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Ford C-Max Hybrid

Ford Focus Electric
Ford will not bring 7-passenger C-max to U.S.

The move is on to more fuel-efficient power trains for vehicles of all sorts. New, smaller and more efficient engines aren't only coming to compact cars; they are also coming to larger full size trucks and other vehicles. Ford is one of the manufacturers at the forefront of the tech push to make all of its vehicle models more efficient.

One of the most popular and interesting of the fuel-efficient vehicles is the Ford F-150 truck with the EcoBoost V6 engine option. A very significant number of those trucks are being sold with this powertrain. The impressive thing is that while the EcoBoost is more efficient, it also has similar power output as the V8 trucks offer.

Now Ford has announced that it will up the yearly production of hybrid and electric vehicles from 35,000 yearly to 100,000 yearly. Ford will focus on the five-passenger C-Max Hybrid and the all-electric Energi. This move will make the C-Max/Energi the only vehicles in the Ford fleet that aren’t offered in gasoline engine-only versions.

Jim Farley, Ford's vice president of marketing said, "The way we're executing our electric vehicles is a little different than other companies. We're not electrifying a certain vehicle and making a science project for a few people. We're electrifying our core (models)."

The increase in hybrid and electric vehicles also includes the current hybrids Ford offers like the Fusion, Lincoln MKZ, and the Escape SUV. Ford also recently announced that it would be making an increased investment into three plants in Michigan of $135 million and added 220 jobs to help build five new electric models by 2012.

The Detroit News reports about 170 of the 220 new jobs will be in the Rawsonville factory where the batteries for the EVs will be assembled.

In addition to the new C-Max and Energi, Ford will also add the all-electric Focus to the lineup next year. At this point, however, Ford is still not offering many details on the Focus electric with respect to how far the car will be able to drive on a single charge (100 miles would be a good guess). 



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By superstition on 6/10/2011 7:34:31 PM , Rating: 1
Americans are paying a $7500 (vehicle) + $2000 (garage charger) per vehicle tax subsidy to prop up the electric toy car "industry", while much more reasonable fuel-efficient clean diesel cars are readily available in other countries.

Maybe this is so we can also prop up the energy vampire known as ethanol?

Look at the very high MPG ratings of so many cars, most of which are not available here: http://forums.tdiclub.com/showthread.php?t=319185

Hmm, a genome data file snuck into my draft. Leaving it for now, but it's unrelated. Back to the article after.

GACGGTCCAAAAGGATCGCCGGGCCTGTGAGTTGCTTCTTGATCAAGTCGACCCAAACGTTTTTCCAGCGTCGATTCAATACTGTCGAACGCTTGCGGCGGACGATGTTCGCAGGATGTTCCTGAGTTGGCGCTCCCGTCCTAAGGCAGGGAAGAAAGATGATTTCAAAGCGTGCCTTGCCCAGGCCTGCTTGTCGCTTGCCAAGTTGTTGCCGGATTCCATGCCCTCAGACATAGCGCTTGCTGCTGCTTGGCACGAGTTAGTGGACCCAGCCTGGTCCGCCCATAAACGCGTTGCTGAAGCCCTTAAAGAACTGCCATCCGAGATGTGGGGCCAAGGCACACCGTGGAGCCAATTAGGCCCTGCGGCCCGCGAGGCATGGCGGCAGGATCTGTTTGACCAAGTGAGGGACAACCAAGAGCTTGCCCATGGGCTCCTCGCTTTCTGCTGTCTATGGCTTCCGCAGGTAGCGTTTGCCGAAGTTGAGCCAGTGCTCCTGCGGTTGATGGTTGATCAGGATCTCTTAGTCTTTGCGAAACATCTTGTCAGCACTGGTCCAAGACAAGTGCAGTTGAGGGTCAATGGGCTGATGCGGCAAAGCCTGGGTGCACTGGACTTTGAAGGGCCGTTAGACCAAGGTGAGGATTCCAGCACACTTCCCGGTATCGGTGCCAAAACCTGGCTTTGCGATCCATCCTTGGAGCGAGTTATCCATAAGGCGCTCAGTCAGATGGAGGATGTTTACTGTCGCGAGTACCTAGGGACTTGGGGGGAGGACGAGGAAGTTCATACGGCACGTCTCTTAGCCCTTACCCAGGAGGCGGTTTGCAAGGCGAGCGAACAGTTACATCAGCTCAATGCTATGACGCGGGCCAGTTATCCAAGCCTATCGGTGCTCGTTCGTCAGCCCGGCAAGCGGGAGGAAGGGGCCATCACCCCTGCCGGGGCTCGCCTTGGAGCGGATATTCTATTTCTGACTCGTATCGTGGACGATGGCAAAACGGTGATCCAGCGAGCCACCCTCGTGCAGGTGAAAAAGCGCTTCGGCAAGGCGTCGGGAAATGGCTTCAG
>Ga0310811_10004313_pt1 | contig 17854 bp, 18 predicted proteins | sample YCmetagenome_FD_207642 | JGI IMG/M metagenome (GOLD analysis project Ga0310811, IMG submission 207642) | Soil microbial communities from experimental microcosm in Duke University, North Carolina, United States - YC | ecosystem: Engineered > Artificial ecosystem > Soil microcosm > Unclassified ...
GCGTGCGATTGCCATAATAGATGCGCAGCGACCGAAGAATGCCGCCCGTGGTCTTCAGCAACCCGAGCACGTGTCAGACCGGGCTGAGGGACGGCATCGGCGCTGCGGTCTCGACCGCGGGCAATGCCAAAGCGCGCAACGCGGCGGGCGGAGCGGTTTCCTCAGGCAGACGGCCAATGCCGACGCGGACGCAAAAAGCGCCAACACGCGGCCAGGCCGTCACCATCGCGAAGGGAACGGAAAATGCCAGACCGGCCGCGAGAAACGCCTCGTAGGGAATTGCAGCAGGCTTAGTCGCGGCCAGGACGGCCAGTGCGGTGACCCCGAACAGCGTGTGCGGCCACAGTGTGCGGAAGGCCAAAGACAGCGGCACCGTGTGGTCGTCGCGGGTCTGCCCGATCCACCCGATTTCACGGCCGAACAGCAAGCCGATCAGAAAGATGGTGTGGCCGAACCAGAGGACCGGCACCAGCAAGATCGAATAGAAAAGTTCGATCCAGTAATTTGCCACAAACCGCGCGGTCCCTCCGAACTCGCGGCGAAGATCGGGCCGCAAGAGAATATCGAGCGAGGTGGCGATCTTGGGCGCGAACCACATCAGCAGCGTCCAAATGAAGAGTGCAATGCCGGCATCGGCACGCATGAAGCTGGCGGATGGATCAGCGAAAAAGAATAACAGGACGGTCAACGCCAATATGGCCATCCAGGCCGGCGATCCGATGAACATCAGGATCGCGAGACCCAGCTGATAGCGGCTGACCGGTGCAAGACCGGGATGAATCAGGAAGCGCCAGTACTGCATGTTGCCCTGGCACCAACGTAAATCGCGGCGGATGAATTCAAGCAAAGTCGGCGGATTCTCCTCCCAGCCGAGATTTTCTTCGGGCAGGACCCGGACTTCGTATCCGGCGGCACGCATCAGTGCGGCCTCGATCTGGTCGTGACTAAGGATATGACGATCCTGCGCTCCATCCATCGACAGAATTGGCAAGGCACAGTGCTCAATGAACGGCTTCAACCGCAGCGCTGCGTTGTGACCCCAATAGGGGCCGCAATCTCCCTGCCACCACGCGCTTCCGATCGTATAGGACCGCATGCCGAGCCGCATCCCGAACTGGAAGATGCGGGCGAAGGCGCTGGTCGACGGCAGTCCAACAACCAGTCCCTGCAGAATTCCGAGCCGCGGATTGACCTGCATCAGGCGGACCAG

Even larger vehicles like the Passat are available with Bluemotion tech and get far better mileage than most small cars do here. There is something very very wrong with American fuel economy politics. (Note that Ford and GM are selling fuel-efficient diesels elsewhere, too...)




By superstition on 6/10/2011 7:39:10 PM , Rating: 1
I forgot to mention the absurdity of giving tax subsidies to electric and hybrid vehicles given the way the US chose to hand over the rare earths mining industry to China. Our mines are not operational and China has already threatened us with embargoes.

So, yeah -- let's force American tax-payers to subsidize batteries for these vehicles made with those rare earths from China. That makes so much sense! Meanwhile, our diesel fuel standard is substandard. Engine manufacturers say we should have a wear scar of no more than 460. All it would take is less than 2% biodiesel added to get us there. Our cetane standard is only 40. And, beyond the poor-quality fuel (and lack of inspections in most states), we have car policy that is crazy. Maybe electric vehicles make sense for people who live in large cities in areas that have no winter, but a lot of us don't.

Why not put some money into diesel-electric hybrids, if you really want the maximum in fuel efficiency?


By Philippine Mango on 6/10/2011 8:43:25 PM , Rating: 3
You seem to forget that clean diesels aren't popular with the united states or english government and for good reason.. A "clean diesel" car in the U.S is a tier 2 Bin 5 vehicle, the lowest emission standard currently allowed. Hybrids typically are PZEV now or tier 2 bin 3 and typically emit far fewer emissions in city driving than a diesel ever could thanks to the hybrid drivetrain. If you drive a Prius in London, you're not subjected to a congestion fee which says a lot about the shifting desires of various municipal governments.

Hybrids are great for city driving, no question about it, and considering a lot Americans are the type that do not like the M/T version of cars but the automatic, do everything for me while I fall asleep at the wheel but wake me up when I'm about to hit something, I'd say the Prius is a very suitable vehicle. Believe it or not, the majority of driving done by Americans is done at city speeds..


By StealthX32 on 6/10/2011 8:47:54 PM , Rating: 1
Diesel hybrids.

Did your mind just get blown?


By superstition on 6/11/2011 3:00:06 PM , Rating: 2
I know... I had already mention diesel hybrids. Those have the best of both worlds: city efficiency from the hybrid tech, and highway efficiency from the diesel.

America is a big place, and diesel makes a lot more sense.


By Spuke on 6/11/2011 12:21:28 AM , Rating: 2
quote:
do everything for me while I fall asleep at the wheel but wake me up when I'm about to hit something, I'd say the Prius is a very suitable vehicle.
I disagree, we're FAR too busy yapping on the cell phone to fall asleep.


By Bad-Karma on 6/13/2011 3:17:04 AM , Rating: 2
Did you know that if you're driving a Prius and you put your hand out the window it will turn.......